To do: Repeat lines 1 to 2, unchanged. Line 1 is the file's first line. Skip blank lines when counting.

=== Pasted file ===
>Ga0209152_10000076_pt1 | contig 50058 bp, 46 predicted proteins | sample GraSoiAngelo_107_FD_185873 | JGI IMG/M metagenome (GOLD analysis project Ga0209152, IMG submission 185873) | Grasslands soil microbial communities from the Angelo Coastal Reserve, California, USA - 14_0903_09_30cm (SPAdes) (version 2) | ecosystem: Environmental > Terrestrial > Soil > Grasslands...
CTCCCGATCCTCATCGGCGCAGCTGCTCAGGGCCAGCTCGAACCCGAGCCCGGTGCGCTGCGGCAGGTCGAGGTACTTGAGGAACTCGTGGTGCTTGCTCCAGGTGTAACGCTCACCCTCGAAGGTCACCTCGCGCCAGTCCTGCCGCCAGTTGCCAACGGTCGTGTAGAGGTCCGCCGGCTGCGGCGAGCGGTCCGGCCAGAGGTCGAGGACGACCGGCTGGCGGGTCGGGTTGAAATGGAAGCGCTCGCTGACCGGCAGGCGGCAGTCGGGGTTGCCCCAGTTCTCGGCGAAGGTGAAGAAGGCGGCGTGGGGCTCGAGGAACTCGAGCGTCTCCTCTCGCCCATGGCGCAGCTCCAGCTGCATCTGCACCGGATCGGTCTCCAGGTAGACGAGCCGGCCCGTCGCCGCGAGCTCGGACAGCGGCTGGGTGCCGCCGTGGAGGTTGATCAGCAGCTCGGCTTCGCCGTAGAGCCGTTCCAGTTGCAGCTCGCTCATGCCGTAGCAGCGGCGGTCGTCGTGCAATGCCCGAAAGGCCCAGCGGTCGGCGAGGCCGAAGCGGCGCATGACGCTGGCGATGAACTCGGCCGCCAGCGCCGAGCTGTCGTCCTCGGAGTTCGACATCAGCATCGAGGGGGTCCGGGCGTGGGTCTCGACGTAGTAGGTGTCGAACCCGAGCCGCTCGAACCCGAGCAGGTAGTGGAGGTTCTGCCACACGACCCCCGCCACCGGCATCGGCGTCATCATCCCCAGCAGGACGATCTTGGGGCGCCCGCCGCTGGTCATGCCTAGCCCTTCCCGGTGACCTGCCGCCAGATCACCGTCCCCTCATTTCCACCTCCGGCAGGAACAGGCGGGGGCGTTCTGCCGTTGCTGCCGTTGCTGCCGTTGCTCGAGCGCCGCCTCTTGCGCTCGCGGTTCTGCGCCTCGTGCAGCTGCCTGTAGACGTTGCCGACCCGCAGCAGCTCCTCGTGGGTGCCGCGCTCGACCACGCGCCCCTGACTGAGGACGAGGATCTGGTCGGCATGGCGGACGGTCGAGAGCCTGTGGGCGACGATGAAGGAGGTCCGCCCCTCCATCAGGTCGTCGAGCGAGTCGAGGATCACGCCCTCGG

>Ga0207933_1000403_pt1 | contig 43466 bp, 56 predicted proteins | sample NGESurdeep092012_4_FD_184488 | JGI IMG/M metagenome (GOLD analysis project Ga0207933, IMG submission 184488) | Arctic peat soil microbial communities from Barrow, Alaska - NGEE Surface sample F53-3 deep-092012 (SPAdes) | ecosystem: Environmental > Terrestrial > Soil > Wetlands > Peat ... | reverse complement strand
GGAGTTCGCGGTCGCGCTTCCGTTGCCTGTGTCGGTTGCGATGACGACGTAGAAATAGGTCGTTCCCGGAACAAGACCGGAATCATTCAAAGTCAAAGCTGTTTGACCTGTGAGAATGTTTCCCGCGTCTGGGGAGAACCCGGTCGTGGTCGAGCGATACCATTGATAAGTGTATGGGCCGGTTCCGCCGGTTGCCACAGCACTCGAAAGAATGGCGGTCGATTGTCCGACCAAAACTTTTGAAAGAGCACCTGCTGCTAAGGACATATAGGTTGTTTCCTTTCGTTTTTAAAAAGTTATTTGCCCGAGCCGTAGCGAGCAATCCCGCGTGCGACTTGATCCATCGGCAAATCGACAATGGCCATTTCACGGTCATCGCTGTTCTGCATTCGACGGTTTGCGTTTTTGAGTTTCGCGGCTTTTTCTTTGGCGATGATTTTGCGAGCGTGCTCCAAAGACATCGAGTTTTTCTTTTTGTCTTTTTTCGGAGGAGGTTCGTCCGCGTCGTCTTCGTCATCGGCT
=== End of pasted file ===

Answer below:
>Ga0209152_10000076_pt1 | contig 50058 bp, 46 predicted proteins | sample GraSoiAngelo_107_FD_185873 | JGI IMG/M metagenome (GOLD analysis project Ga0209152, IMG submission 185873) | Grasslands soil microbial communities from the Angelo Coastal Reserve, California, USA - 14_0903_09_30cm (SPAdes) (version 2) | ecosystem: Environmental > Terrestrial > Soil > Grasslands...
CTCCCGATCCTCATCGGCGCAGCTGCTCAGGGCCAGCTCGAACCCGAGCCCGGTGCGCTGCGGCAGGTCGAGGTACTTGAGGAACTCGTGGTGCTTGCTCCAGGTGTAACGCTCACCCTCGAAGGTCACCTCGCGCCAGTCCTGCCGCCAGTTGCCAACGGTCGTGTAGAGGTCCGCCGGCTGCGGCGAGCGGTCCGGCCAGAGGTCGAGGACGACCGGCTGGCGGGTCGGGTTGAAATGGAAGCGCTCGCTGACCGGCAGGCGGCAGTCGGGGTTGCCCCAGTTCTCGGCGAAGGTGAAGAAGGCGGCGTGGGGCTCGAGGAACTCGAGCGTCTCCTCTCGCCCATGGCGCAGCTCCAGCTGCATCTGCACCGGATCGGTCTCCAGGTAGACGAGCCGGCCCGTCGCCGCGAGCTCGGACAGCGGCTGGGTGCCGCCGTGGAGGTTGATCAGCAGCTCGGCTTCGCCGTAGAGCCGTTCCAGTTGCAGCTCGCTCATGCCGTAGCAGCGGCGGTCGTCGTGCAATGCCCGAAAGGCCCAGCGGTCGGCGAGGCCGAAGCGGCGCATGACGCTGGCGATGAACTCGGCCGCCAGCGCCGAGCTGTCGTCCTCGGAGTTCGACATCAGCATCGAGGGGGTCCGGGCGTGGGTCTCGACGTAGTAGGTGTCGAACCCGAGCCGCTCGAACCCGAGCAGGTAGTGGAGGTTCTGCCACACGACCCCCGCCACCGGCATCGGCGTCATCATCCCCAGCAGGACGATCTTGGGGCGCCCGCCGCTGGTCATGCCTAGCCCTTCCCGGTGACCTGCCGCCAGATCACCGTCCCCTCATTTCCACCTCCGGCAGGAACAGGCGGGGGCGTTCTGCCGTTGCTGCCGTTGCTGCCGTTGCTCGAGCGCCGCCTCTTGCGCTCGCGGTTCTGCGCCTCGTGCAGCTGCCTGTAGACGTTGCCGACCCGCAGCAGCTCCTCGTGGGTGCCGCGCTCGACCACGCGCCCCTGACTGAGGACGAGGATCTGGTCGGCATGGCGGACGGTCGAGAGCCTGTGGGCGACGATGAAGGAGGTCCGCCCCTCCATCAGGTCGTCGAGCGAGTCGAGGATCACGCCCTCGG